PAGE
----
A Santa Barbara judge declared a mistrial Thursday when a jury deadlocked on whether to convict an All Saints-by-the-Sea Episcopal Church employee with a felony molestation charge.
Jurors came back Thursday afternoon following nearly four full days of deliberations and announced they had failed to reach a unanimous vote in the case against Carlos Ruano, 67, who has been the Montecito church’s sexton since 2005.
The final tally was 9-3 in favor of convicting Ruano of one felony count of lewd conduct against a minor — his then 7-year-old step-granddaughter — during an incident that allegedly took place last July in his Santa Barbara home, according to Deputy District Attorney Benjamin Ladinig.
Santa Barbara County Superior Court Judge Frank Ochoa declared a mistrial at 3 p.m. and dismissed the jurors.
A hung jury leaves open the door to retry the case, which will be determined at a trial confirmation hearing set for next Friday in the same Department 1 courtroom, Ladinig said.
Ruano will remain in custody, where he has been for more than a year.
The jury began deliberations Monday morning following the end of closing arguments late last week in a trial that began Sept. 10.
On Thursday, a handful of parishioners turned out in support of Ruano, who as sexton oversaw buildings and the logistics of all church events. Dozens of church supporters turned out each day of proceedings, including more than 40 for closing arguments.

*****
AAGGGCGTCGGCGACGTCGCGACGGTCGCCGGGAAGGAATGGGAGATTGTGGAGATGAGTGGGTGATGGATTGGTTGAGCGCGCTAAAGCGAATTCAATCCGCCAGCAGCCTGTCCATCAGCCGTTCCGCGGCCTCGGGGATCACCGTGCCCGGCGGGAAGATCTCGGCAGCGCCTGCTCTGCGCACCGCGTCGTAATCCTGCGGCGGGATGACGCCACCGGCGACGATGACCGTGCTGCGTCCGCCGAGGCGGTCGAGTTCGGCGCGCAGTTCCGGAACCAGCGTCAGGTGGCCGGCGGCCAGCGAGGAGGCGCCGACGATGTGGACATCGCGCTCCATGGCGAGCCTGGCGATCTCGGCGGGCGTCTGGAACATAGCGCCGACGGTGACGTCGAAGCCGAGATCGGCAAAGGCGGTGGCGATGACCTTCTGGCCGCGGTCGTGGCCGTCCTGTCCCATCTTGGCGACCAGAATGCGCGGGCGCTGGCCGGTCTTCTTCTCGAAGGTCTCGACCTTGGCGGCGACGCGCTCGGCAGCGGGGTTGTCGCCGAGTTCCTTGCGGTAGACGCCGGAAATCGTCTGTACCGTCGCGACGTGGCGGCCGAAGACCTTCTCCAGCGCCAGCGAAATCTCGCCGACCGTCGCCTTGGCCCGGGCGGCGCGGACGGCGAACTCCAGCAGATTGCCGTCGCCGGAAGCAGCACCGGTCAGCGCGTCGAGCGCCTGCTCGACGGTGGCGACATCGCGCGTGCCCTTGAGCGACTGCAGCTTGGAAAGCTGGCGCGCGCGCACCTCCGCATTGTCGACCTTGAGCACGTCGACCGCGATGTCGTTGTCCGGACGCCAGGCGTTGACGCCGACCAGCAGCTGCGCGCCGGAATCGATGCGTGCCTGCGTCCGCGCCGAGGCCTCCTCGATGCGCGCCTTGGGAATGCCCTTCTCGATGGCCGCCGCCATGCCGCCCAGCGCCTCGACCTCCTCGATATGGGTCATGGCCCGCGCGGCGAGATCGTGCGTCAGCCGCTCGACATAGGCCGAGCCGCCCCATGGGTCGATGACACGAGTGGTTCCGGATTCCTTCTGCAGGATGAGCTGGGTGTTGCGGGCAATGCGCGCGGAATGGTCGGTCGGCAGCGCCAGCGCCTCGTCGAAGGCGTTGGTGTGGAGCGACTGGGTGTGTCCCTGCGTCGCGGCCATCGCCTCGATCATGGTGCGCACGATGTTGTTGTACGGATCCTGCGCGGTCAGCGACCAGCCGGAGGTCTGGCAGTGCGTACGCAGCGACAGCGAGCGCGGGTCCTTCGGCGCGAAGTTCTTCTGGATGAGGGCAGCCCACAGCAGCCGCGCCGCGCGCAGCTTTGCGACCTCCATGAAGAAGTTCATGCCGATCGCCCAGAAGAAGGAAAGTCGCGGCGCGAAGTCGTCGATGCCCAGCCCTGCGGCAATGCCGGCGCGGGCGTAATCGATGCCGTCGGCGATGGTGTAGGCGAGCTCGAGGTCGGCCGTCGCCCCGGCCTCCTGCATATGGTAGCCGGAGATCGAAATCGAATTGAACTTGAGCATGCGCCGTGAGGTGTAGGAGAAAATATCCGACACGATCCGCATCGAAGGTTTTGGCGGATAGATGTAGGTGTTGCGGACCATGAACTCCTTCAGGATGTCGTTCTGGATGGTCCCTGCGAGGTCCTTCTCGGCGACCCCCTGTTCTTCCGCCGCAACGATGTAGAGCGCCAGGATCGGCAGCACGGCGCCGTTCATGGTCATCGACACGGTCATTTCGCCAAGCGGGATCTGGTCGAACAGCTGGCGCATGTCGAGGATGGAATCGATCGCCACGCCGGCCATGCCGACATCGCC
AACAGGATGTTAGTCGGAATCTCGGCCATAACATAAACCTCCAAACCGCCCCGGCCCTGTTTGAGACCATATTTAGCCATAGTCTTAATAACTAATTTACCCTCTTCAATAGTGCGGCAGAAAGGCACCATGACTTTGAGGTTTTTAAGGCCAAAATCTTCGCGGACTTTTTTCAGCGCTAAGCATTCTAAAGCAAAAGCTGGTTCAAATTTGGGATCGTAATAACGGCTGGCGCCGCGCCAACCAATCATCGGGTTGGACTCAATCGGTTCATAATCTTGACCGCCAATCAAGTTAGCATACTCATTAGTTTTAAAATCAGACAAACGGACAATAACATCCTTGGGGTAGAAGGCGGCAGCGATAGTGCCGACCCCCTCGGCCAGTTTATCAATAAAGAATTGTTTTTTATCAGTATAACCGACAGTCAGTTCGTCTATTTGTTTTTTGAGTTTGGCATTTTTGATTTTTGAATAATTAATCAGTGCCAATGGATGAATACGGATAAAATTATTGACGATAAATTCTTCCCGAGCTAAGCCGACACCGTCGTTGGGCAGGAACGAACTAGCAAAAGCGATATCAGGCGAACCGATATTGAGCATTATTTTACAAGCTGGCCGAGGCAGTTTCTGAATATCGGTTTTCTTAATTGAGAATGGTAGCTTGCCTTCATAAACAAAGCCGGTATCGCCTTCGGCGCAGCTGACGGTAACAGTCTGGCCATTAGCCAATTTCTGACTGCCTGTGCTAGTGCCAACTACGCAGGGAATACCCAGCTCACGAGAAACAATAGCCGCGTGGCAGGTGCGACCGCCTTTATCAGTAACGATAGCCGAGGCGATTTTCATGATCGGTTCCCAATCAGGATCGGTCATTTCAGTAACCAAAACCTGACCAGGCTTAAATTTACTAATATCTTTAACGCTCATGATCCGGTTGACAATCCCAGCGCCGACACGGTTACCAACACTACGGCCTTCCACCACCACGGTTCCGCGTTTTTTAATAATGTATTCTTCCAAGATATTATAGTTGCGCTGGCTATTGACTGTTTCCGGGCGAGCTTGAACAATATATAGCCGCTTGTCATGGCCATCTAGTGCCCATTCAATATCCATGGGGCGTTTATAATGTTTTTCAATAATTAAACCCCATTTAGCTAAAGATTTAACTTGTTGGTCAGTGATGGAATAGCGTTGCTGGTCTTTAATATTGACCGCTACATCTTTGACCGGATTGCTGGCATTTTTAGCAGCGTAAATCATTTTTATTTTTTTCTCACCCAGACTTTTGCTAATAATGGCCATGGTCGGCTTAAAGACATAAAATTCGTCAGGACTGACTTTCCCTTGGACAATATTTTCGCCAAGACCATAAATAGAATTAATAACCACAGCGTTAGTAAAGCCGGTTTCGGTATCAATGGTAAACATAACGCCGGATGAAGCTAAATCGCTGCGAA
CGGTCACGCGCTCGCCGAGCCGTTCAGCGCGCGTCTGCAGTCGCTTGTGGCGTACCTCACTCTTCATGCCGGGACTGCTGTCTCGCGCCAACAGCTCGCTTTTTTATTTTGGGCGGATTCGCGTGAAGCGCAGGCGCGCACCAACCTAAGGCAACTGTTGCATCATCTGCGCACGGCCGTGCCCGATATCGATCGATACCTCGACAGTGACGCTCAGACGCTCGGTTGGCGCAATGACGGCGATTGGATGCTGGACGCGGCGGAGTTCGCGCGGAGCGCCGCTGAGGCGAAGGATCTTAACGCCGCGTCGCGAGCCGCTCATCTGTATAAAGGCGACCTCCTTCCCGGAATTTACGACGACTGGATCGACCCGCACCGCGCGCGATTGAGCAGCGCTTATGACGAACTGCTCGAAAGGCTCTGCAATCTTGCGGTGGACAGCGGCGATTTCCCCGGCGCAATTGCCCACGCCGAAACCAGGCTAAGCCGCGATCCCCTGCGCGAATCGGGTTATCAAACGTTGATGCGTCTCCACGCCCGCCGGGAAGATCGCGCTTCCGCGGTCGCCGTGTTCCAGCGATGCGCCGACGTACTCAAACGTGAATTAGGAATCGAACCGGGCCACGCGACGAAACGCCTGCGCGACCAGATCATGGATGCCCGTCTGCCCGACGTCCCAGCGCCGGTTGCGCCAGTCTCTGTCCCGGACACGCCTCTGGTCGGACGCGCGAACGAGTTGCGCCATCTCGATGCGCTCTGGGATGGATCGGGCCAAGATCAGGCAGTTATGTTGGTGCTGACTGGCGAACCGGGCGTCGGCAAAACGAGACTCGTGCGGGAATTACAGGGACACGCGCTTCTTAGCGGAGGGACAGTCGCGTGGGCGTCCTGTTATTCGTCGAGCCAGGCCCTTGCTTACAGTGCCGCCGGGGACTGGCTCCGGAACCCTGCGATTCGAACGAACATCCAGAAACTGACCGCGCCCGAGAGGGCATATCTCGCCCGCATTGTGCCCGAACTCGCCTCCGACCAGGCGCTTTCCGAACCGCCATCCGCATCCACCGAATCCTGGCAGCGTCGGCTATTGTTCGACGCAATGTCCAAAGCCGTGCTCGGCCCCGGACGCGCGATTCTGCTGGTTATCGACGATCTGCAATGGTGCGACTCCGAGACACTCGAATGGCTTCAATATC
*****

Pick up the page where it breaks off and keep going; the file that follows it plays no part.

Prosecutors alleged throughout the trial that Ruano inappropriately touched the young victim when she visited his home on July 29, 2012.
Court documents in the case state that the victim had been jumping on a bed with her brother when he jumped onto her stomach, injuring her. Ruano allegedly touched her beneath her underwear while he was applying lotion for the stomach pain.
The defense has argued that Ruano had no history of such behavior, and pointed to a pending custody battle as motivation to coach the victim.
Ladinig said that although prosecutors were disappointed that a guilty verdict was not reached, the deadlock showed that the young victim was a credible witness and that the case was strong.
“In light of everything, the fact that most of the jurors felt that the defendant was guilty of the crime charged is reassuring that we are on the right path,” he said. “The office just wants to thank the jurors. They put in a lot of time and effort.”
Ladinig couldn’t say for sure that the case would return to trial, and noted that a resolution could also possibly be reached before that time.